So Where’s the Harm?

These networking sites are quite interesting. They provide venues in order to meet new people. If your interests match, it’s entirely possible to strike up an online friendship. And that can lead to gaining information you want but would not have otherwise been able to receive.

Networking can consist of meeting new people for the sake of friendship, making business connections, creating a web of associates and colleagues without having to join a professional organization, finding a date or a new love prospect, or building some type of alliance with others. The fact that there is an effort to network and connect with others for a particular purpose is usually plain and the type of connection is also rather transparent. As I said, however, these networking sites seem to be evolving into creating a different sort of connection, one with an unspoken purpose. It’s making me wonder about the genuineness of the parties on the site.

In the last several months, I made a unique discovery about some of the participants. Although the particular application was focused on dating, some of the newcomers would hold theirselves out as single for the sake of the venue. But when their profiles were more closely examined, it was as plain as the day is long that they are married. It seemed a bit odd that these men would misrepresent their availability to others. It could have been that the sites and applications just didn’t see far enough to include a relationship category for “divorcing” or “separated” or other tip-off language. Instead, we got things like “it’s complicated” for whatever that means.

For whatever reason, these men are not only holding theirselves out as available for intimate relationships, they are also withholding some additional information. But before I explore that dimension of the question, let us also explore a few other things that are happening on the sites.

Since many of these are social networking sites, people are real world friends but desire a means of staying in touch as they move to distant locations. Perhaps they were classmates in school but graduation and jobs (and marriage) have swallowed up the neophytes. As the name implies for Facebook, they want more than just a picture book to help them stay connected. And as their professional lives evolve, new friends are included in their networks as well as contacts for potential job opportunities. They want easy access to those new associates.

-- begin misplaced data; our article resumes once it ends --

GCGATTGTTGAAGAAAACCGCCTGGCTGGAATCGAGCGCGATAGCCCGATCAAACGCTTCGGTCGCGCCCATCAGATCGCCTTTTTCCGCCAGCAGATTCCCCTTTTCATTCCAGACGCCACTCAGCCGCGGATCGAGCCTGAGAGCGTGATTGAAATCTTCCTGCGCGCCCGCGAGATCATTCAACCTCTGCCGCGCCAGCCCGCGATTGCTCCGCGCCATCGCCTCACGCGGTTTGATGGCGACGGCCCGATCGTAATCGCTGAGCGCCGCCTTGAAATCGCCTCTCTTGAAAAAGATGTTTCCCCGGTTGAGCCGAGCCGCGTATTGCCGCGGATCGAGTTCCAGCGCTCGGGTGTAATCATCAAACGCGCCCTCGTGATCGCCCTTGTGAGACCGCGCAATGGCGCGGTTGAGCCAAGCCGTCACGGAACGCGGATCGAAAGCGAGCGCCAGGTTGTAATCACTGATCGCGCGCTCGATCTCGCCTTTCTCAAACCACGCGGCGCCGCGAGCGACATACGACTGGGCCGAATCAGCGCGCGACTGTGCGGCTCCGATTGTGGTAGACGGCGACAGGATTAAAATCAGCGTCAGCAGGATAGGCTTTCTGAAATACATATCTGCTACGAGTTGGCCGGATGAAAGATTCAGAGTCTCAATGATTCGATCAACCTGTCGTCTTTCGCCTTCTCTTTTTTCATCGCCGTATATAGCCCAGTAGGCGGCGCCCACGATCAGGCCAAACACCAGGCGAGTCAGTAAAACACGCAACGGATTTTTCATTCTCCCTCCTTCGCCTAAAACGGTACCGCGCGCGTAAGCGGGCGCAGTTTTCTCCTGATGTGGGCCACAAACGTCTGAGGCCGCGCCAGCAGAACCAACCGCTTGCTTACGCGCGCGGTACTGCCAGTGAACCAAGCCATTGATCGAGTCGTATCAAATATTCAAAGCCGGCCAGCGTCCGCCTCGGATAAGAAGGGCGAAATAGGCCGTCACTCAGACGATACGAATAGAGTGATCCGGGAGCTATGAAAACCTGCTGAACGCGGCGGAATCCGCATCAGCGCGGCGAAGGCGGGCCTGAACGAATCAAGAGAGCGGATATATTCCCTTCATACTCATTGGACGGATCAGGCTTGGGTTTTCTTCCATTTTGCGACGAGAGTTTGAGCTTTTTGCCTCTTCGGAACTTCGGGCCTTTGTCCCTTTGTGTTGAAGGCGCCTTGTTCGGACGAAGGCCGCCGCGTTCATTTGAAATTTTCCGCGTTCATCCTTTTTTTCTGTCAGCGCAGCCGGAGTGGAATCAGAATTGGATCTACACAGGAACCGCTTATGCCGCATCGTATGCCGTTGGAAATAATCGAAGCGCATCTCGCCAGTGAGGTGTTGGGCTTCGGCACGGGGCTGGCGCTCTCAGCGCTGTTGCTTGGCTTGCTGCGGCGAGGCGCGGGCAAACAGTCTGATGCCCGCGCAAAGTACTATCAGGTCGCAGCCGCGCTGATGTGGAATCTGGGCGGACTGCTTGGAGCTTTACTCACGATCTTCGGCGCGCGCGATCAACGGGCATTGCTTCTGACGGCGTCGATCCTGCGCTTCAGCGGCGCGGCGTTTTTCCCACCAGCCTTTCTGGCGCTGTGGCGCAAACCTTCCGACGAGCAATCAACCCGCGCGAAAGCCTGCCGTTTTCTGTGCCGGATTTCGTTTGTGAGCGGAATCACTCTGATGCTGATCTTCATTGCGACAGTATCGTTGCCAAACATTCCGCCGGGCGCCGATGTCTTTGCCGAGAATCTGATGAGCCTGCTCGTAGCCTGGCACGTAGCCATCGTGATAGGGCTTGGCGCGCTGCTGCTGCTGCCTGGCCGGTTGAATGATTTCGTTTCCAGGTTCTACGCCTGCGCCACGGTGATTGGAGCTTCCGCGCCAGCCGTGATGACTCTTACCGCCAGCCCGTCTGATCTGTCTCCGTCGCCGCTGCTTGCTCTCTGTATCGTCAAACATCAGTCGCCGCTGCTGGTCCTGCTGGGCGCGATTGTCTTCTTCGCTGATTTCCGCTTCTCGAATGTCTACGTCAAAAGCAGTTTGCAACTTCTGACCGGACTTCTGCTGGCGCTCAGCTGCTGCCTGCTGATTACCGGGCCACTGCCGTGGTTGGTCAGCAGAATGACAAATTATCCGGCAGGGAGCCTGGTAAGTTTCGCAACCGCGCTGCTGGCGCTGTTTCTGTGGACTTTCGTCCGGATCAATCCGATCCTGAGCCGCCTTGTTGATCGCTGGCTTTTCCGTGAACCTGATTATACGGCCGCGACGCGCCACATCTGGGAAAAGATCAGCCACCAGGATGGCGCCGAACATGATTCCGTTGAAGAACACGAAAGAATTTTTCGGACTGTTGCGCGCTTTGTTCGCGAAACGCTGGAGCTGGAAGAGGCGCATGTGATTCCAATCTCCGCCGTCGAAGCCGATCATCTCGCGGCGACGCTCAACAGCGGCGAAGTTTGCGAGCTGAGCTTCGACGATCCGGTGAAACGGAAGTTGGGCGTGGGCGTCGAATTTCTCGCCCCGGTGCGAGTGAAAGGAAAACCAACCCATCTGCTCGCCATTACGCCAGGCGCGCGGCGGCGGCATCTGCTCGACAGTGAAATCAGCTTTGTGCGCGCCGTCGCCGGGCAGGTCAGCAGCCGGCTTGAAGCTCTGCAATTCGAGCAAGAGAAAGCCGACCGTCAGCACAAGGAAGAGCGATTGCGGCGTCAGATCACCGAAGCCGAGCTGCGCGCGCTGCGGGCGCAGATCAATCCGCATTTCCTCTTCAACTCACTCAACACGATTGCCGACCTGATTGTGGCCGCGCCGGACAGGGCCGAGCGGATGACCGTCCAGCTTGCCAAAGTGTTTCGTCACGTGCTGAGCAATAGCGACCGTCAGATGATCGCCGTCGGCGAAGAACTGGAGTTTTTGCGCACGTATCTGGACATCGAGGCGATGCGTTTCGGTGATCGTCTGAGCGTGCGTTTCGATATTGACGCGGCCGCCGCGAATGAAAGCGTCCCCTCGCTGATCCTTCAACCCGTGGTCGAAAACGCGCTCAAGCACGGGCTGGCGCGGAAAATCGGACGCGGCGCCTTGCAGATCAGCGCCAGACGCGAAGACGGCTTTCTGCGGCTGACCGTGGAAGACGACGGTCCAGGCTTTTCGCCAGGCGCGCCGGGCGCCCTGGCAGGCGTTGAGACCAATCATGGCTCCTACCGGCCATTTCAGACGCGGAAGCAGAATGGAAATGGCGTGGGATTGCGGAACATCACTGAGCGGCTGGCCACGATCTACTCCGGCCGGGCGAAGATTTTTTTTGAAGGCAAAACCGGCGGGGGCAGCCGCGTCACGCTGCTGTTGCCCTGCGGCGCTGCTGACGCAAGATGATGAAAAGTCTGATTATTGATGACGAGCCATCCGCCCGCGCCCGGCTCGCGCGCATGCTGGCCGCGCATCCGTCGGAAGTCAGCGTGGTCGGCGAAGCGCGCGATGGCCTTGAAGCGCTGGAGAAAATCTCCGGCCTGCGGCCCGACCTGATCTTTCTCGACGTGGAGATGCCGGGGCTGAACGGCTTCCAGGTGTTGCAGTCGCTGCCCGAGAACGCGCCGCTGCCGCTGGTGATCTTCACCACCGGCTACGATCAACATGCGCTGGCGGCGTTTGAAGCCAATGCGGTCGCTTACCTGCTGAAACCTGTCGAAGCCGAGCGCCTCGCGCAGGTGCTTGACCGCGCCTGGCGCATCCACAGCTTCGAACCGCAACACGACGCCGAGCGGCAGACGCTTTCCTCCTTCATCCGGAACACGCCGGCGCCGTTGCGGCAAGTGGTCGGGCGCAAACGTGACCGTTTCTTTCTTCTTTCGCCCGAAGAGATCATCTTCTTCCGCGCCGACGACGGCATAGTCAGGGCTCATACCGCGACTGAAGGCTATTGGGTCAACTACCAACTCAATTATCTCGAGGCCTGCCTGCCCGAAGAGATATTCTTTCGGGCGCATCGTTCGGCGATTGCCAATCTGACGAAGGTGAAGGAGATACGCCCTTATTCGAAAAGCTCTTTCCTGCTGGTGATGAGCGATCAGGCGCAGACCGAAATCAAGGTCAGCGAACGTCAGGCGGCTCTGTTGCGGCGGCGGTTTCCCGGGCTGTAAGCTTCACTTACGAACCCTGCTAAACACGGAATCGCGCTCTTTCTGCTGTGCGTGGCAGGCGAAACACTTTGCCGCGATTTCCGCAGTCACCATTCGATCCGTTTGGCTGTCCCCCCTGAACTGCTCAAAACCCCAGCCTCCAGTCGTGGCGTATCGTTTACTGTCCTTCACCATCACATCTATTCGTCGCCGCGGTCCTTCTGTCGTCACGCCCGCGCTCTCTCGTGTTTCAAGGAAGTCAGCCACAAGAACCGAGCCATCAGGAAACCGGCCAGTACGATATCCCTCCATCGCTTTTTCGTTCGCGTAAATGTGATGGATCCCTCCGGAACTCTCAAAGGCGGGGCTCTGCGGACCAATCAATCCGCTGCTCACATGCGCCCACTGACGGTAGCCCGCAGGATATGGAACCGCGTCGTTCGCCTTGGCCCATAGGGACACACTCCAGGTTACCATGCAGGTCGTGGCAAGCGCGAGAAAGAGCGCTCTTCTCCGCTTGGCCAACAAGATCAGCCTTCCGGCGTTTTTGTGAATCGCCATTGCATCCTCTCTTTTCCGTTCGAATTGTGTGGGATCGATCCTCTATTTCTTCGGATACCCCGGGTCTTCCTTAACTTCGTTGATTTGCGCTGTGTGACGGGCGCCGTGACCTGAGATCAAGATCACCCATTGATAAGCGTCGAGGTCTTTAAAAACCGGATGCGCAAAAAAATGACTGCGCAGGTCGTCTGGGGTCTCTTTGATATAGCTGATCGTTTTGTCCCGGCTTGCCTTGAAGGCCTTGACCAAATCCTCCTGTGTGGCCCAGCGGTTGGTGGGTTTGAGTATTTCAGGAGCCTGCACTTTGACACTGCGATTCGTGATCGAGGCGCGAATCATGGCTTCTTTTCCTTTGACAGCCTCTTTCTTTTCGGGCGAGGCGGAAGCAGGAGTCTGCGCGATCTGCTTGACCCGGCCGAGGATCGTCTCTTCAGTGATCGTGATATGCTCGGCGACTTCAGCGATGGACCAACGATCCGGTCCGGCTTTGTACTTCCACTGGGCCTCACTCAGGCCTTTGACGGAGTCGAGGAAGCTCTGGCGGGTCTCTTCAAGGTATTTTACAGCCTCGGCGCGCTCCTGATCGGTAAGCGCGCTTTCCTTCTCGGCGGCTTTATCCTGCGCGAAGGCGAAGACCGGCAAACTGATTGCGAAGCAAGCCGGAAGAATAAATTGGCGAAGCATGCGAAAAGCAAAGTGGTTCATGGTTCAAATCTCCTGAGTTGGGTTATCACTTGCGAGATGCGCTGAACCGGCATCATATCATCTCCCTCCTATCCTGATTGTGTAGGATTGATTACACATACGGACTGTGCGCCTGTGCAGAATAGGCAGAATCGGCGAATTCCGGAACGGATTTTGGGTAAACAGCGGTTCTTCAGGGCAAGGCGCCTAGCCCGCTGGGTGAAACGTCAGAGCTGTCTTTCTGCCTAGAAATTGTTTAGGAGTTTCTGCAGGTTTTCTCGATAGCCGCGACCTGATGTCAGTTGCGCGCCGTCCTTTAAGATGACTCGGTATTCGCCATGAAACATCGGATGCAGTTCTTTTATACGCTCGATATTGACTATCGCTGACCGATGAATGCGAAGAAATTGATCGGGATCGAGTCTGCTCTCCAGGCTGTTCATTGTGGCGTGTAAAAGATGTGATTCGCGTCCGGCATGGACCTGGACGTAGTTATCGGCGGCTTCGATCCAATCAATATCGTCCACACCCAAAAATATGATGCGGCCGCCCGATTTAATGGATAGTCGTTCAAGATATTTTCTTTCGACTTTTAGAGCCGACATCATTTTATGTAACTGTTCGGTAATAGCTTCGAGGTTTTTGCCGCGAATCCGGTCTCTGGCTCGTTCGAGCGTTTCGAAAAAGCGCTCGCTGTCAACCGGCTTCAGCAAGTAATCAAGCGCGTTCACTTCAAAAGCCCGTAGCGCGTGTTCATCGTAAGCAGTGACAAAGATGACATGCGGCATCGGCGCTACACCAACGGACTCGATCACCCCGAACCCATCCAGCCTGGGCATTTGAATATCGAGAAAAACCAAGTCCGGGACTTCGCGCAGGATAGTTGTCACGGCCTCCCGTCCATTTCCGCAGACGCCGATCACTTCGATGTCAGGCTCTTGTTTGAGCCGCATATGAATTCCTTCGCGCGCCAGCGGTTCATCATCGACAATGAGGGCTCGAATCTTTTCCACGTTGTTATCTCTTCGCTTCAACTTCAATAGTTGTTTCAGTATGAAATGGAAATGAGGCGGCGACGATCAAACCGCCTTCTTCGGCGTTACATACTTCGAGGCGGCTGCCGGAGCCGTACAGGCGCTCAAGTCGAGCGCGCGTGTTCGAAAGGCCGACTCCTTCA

So recruiters started invading the space in order to “source” for the talent and get leads on others who are just as good or even better. Would it be necessary to represent to others that you’re single if you’re actually a recruiter looking for career talent? It makes you wonder what type of approach recruiters have been using to get the alumni to open up to them and be receptive to their overtures of potential job interviews and offers. It’s entirely possible that the recruiters were even holding theirselves out to be fellow classmates but in different classes in order to qualify for the camaraderie. Then there’s also the question of whether the recruiters even told their audiences that they were recruiters.

That thought had to be tossed aside. The USC students were more than receptive to all manner of folk using the Starbucks for business purposes. One’s capacity as a student wasn’t important. And if they discovered you just might have a finger on the employment pulse, your value as a contact increased exponentially. No. It was hard to imagine recruiters who were pretending to be other students.

There were a few students who expressed some distaste for having their privacy invaded with recruiters and hiring managers who would pry into their profiles and friends’ profiles under the guise of searching for talent. They argued that what they did in their private space had absolutely nothing to do with their business endeavors nor how they conduct theirselves at work. They objected to any type of invasion.